Megan Chance Interview, plus links to author biography, book summaries, excerpts and reviews

Megan Chance
Photo: Jerry Bauer

Megan Chance

An interview with Megan Chance

Megan Chance discusses her latest book, Bone River, set in the mid-19th century in Shoalwater Bay in the Pacific Northwest

What was the inspiration for Bone River?
My family and I go on vacation to the Oregon coast for at least a few days every summer. Our route takes us past Bone River, which is just south of South Bend, Washington. The road passes over the point where the river meets the bay, and it's isolated, unsettled and beautiful. For years, I'd been saying: "Bone River would be a great title for a book," and then one day a first line came to me, and I knew the story would be about a woman who found a body buried in the riverbank. When I began researching, I discovered that settlement on Shoalwater (now Willapa) Bay predated that of Seattle, thanks to the prevalence of the native oyster, which was prized in San Francisco, and that the land I'd been staring at for ten years or more had been one of the earliest homestead claims in western Washington. James Swan settled at the mouth of the Bone River, (which was known then as the Querquelin, or Mouse River) just where the highway crosses, and wrote a memoir of his time there. When Bruce Weilepp, then the director of the Pacific County Historical Museum, told me Swan's claim had been on an old Indian burial ground, and that the natives believed the area was haunted, my story was born.

The narrator of the story, Leonie Russell, and her husband, Junius, are ethnologists who study the native culture, which includes collecting not just artifacts, but skeletons. Did this really happen?
Absolutely. The publication of Darwin's Origin of Species in 1859 raised new questions of human origin, and America became the center of those questions because of the native peoples still living here. The prevailing scientific theory of the time was that of unilinear evolution—the idea that all cultures progressed along the same path, from savagery to civilization, without deviation or devolution. The resulting corollary was that you could therefore understand ancient, extinct cultures by studying the primitive cultures of today—i.e. the Indians—before those cultures were corrupted by the influence of "advanced" cultures—i.e. whites.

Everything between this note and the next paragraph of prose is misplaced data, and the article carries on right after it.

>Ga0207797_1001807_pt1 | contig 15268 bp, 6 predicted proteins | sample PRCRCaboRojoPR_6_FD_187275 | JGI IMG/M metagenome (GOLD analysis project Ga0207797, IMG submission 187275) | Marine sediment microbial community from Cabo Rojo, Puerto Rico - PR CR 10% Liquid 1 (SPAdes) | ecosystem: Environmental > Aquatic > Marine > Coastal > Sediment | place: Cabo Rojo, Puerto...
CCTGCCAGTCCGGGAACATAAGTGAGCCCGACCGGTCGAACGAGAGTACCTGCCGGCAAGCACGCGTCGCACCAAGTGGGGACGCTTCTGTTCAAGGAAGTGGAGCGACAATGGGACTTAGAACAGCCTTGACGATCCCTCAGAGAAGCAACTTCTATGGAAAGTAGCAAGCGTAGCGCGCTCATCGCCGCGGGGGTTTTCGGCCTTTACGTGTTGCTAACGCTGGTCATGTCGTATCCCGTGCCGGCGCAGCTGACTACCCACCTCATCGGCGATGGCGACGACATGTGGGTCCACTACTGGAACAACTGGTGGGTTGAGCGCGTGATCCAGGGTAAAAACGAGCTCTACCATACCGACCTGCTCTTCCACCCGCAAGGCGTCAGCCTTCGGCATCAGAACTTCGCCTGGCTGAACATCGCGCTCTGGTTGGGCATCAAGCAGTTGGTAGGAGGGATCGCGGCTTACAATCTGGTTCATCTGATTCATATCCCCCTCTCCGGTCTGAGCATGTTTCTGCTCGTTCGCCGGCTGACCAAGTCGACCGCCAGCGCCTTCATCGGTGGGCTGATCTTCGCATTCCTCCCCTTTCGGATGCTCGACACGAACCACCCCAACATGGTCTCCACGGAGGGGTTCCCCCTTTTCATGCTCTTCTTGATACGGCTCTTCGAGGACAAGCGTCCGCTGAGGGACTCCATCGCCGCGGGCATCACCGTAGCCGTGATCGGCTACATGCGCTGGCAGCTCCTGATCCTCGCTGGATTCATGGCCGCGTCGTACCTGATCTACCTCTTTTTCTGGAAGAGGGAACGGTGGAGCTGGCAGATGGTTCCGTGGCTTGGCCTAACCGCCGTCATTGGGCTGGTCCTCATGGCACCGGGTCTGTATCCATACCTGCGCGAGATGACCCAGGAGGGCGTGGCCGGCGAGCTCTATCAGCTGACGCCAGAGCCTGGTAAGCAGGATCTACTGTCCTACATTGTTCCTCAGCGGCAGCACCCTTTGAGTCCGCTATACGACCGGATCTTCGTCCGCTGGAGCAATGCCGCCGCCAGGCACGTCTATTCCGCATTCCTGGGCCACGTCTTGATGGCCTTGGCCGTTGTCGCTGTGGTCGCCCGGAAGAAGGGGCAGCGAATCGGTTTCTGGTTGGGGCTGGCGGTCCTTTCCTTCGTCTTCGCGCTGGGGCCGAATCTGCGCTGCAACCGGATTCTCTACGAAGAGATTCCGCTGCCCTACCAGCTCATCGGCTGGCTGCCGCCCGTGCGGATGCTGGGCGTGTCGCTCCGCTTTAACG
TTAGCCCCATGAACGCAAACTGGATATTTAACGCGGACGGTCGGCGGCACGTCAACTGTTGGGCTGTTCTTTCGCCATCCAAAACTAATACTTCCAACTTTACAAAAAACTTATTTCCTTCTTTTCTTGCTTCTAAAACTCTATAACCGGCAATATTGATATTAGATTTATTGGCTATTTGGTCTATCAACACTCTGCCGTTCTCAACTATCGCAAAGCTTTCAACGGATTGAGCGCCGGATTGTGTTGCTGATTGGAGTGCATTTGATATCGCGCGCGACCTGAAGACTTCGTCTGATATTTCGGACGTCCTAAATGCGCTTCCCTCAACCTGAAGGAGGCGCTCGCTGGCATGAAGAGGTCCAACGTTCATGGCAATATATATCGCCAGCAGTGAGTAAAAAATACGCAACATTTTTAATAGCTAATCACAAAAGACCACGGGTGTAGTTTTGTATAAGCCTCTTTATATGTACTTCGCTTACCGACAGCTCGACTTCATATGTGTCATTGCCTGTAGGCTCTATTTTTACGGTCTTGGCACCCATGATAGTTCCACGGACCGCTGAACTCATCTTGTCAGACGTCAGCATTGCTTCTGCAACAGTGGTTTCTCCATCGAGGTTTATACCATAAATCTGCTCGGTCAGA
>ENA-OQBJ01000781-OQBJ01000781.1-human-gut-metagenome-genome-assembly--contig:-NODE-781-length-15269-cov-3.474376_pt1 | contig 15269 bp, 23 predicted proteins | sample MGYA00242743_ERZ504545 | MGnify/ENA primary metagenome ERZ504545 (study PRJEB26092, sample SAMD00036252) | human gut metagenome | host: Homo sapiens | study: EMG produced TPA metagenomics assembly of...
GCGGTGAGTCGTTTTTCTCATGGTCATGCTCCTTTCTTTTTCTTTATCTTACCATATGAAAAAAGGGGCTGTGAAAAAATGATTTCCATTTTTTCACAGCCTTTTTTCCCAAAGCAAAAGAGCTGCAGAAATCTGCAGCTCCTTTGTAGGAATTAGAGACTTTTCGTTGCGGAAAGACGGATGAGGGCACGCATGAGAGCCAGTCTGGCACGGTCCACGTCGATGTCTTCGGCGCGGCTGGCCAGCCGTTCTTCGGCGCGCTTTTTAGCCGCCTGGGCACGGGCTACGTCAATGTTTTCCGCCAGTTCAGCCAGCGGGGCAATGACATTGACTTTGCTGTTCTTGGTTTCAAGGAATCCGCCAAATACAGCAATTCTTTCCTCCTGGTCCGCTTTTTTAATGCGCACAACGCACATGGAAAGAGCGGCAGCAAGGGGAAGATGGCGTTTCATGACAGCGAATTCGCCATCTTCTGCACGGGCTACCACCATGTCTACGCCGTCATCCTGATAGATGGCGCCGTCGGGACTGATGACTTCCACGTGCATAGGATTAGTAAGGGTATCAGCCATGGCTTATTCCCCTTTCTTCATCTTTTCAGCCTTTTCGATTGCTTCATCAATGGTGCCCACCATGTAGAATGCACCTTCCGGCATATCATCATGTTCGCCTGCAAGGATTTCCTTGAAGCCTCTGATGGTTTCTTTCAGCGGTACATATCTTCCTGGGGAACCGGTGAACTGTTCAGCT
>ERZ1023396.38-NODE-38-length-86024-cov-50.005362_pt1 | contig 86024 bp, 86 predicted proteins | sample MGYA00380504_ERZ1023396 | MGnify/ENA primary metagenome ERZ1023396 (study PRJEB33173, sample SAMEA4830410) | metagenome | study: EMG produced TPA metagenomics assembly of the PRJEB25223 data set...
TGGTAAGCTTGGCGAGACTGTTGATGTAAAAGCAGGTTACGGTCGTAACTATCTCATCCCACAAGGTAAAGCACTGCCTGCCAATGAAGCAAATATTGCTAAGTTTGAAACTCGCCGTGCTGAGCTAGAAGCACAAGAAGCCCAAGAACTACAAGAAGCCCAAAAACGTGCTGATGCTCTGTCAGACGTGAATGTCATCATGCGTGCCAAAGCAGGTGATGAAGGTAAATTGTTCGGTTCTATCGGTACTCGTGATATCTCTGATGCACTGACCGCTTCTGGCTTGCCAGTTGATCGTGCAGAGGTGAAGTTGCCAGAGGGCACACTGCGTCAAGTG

It was also believed that the American Indians were living fossils destined for extinction, that they were primitive and had always been so, a static culture. Indians were not just a separate racial type, they were also a holdover from an earlier, inferior state of human evolution, and one that could help scientists in understanding the past. And so the goal became to preserve as much of the Indian culture as possible for future generations to study. The Smithsonian sent out a circular telling its collectors that nothing should be considered trivial or commonplace if it served to elucidate the manners and customs of the people, and emphasizing the desire for a full series of skulls and skeletons "to be procured without offense to the living."

In 1865, Louis Agassiz wrote a letter to Secretary of War Edwin Stanton asking: "Let me have the bodies of some Indians … I should like one or two handsome fellows entire and the heads of two or three more." The U.S. Army given charge of collecting Indian bodies during its relentless war against them, and soon Indian skeletons filled the Army Medical Museum. Skull science—the measuring and weighing of skulls for classification and study, followed the widespread Phrenological movement, which theorized that personality could be determined by the positioning and size of lumps on the skull. Such measurements and classifications were used relentlessly in arguing evolutionary theory and supporting social science claims that women and minorities should be placed on lower rungs of the evolutionary ladder of progression—thereby providing "facts" to justify and rationalize slavery and discrimination, and numerous other social ills.